In order to survive long-term, companies must develop a unique and sustainable competitive advantage—what will set your company apart from your competitors. Additionally, independent of size or time in business, companies have limited resources for deployment and must determine how best to invest scarce resources. The main resources are human capital (the people and their talents) and financial capital (the amount of money available to invest in operations, marketing etc.)
Conversely, the organization may have a plethora of opportunities, ideas and goals that it desires to pursue. This presents a strategic dilemma. The organization needs to invest its limited resources in those opportunities that have the greatest potential return, while maintaining a long-term sustainable competitive advantage. In this, the strategic plan’s objective is to provide business leaders with a framework of choices –what industries to pursue, what products or services to offer and how to deploy scare resources for the maximum return.
Moreover, the strategy must be dynamic. There was a time when strategic plans could last a decade (or more) but this is no longer true. A strategic plan may have a shorter shelf life than one would expect. Companies in mature industries may be able to develop a strategic plan which could last several years and be reviewed yearly with slight modifications. However, companies in emerging industries or those experiencing seismic structural shifts may need to revisit their plan quarterly. In fact, it could be argued that the best strategic plan in today’s fast-paced business environment is not written very far in advance but developed in real-time as the game evolves; new competitor’s spring into action, demand or preferences change and technology brings a new twist. A strategy driven organization accepts the fact that the strategic plan must evolve as the economy, business environment and other factors present new threats and opportunities. In contrast, the organization that does not engage in strategic thinking tends to maintain a reactionary stance, trying to defend its position rather than seeking new opportunities.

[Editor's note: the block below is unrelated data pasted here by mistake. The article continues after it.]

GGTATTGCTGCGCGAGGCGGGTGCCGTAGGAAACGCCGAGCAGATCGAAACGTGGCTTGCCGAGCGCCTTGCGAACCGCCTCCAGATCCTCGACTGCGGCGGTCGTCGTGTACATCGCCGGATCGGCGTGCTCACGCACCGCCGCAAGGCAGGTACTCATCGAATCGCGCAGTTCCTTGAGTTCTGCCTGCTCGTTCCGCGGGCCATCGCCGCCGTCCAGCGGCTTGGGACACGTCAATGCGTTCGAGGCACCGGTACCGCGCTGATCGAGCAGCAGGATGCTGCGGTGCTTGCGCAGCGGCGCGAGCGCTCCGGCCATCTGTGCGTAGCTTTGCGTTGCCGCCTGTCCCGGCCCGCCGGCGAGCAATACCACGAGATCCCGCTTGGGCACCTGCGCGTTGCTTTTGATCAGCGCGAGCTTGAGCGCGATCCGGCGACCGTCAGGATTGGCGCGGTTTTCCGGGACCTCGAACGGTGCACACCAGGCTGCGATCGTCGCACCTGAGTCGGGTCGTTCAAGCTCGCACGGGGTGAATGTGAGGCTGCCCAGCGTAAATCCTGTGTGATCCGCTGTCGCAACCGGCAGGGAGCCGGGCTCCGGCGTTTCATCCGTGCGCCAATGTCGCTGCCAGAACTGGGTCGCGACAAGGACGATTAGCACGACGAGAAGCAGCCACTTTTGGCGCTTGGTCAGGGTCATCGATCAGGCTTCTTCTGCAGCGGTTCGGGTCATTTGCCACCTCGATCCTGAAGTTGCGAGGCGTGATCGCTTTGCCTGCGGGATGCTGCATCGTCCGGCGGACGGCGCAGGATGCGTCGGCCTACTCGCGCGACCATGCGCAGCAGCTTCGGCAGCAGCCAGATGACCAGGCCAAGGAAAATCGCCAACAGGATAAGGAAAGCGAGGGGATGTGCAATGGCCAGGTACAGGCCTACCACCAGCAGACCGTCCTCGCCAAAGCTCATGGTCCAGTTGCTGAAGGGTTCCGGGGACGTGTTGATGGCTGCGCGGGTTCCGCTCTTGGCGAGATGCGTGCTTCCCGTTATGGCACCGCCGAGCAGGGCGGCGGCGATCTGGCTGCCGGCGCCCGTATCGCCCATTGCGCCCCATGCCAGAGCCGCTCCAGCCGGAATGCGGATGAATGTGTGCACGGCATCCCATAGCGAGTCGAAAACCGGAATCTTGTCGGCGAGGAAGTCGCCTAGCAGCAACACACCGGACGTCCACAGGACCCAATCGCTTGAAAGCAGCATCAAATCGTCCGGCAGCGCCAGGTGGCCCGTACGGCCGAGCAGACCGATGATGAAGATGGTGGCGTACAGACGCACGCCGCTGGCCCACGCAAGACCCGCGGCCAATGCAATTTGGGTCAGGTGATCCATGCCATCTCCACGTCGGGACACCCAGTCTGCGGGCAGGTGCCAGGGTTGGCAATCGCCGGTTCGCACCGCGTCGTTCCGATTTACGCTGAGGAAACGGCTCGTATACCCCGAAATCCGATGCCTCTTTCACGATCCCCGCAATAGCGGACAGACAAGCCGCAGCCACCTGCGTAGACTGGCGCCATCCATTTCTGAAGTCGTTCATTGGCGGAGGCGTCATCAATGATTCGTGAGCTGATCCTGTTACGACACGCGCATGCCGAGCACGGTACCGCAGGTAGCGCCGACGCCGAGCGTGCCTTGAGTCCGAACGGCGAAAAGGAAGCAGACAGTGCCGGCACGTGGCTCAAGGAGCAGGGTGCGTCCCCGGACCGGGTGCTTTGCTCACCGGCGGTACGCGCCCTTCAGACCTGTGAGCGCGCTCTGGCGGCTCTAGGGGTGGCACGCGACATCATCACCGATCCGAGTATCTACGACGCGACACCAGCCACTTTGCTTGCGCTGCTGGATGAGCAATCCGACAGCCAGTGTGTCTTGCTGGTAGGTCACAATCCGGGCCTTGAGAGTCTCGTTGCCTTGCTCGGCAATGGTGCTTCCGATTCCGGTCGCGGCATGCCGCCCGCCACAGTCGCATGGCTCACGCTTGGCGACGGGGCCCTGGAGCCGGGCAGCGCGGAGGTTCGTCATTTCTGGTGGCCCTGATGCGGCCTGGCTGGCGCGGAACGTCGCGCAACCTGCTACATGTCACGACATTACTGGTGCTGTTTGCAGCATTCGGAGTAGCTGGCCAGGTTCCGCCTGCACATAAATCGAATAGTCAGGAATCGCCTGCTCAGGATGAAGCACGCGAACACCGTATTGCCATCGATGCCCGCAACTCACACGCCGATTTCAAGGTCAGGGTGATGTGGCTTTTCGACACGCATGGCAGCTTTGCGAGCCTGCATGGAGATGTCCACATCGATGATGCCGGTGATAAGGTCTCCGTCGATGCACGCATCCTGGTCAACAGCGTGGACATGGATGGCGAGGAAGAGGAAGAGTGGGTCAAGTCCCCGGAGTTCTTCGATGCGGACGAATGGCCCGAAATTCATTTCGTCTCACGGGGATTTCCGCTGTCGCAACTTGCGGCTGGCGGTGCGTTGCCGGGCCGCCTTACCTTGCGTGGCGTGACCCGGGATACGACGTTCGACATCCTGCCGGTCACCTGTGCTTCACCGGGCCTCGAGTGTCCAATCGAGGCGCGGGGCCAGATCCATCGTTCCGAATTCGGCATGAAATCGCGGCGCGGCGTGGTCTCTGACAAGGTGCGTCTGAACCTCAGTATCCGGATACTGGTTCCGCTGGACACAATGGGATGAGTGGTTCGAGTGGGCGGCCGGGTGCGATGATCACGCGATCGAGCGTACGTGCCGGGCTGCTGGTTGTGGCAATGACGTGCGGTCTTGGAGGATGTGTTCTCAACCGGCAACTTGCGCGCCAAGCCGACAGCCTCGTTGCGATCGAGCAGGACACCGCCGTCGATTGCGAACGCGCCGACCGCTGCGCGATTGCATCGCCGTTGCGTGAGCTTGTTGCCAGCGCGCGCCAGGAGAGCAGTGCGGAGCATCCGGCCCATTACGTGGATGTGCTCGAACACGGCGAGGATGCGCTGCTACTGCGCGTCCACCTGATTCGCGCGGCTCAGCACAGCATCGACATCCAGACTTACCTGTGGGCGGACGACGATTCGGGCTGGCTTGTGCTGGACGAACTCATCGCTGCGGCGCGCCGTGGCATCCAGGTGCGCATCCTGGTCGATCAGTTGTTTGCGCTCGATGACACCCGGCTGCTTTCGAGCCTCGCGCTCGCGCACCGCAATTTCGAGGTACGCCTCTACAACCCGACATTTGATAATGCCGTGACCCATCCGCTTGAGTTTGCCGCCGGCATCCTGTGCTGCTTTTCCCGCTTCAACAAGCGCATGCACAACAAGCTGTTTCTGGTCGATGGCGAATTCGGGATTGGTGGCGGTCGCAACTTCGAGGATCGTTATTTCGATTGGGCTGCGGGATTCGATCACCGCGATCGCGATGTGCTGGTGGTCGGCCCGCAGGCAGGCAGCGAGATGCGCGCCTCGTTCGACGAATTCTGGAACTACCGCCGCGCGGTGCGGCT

False Perceptions-A Destructive Force
Strategic plans built on faulty beliefs are sure to fail. Change can occur quickly and the average lifespan of a business model may only be a few years before modifications or a complete restructuring is required. With that said, change does not occur unnoticed overnight — subtle clues (that are easily recognizable in hindsight) can be observed, allowing the organization the much-needed time to adapt.
It takes passion and commitment to grow a company and entrepreneurs must believe in their dream in order to overcome skepticism. Unfortunately, sometimes the same drive and ambition that built the company can cause its destruction. Over time business leaders develop a skewed perception of the company’s capabilities and position in the marketplace. Often this is due to the business leader’s internal fear—they will hold tightly to what worked in the past afraid to change, even if all evidence suggest the need for a new approach.
Successful strategic planning requires rigorous thinking and honest assessment. To avoid false perceptions, historical financial data and past performance is included in the process. People can lie to themselves, but numbers will always tell the truth.
To learn more about Strategic Planning visit www.BusinessSimplyPut.com and look for the eBook titled, “Planning Your Company’s Growth A 10 Step Guide to the Strategic Planning Process”.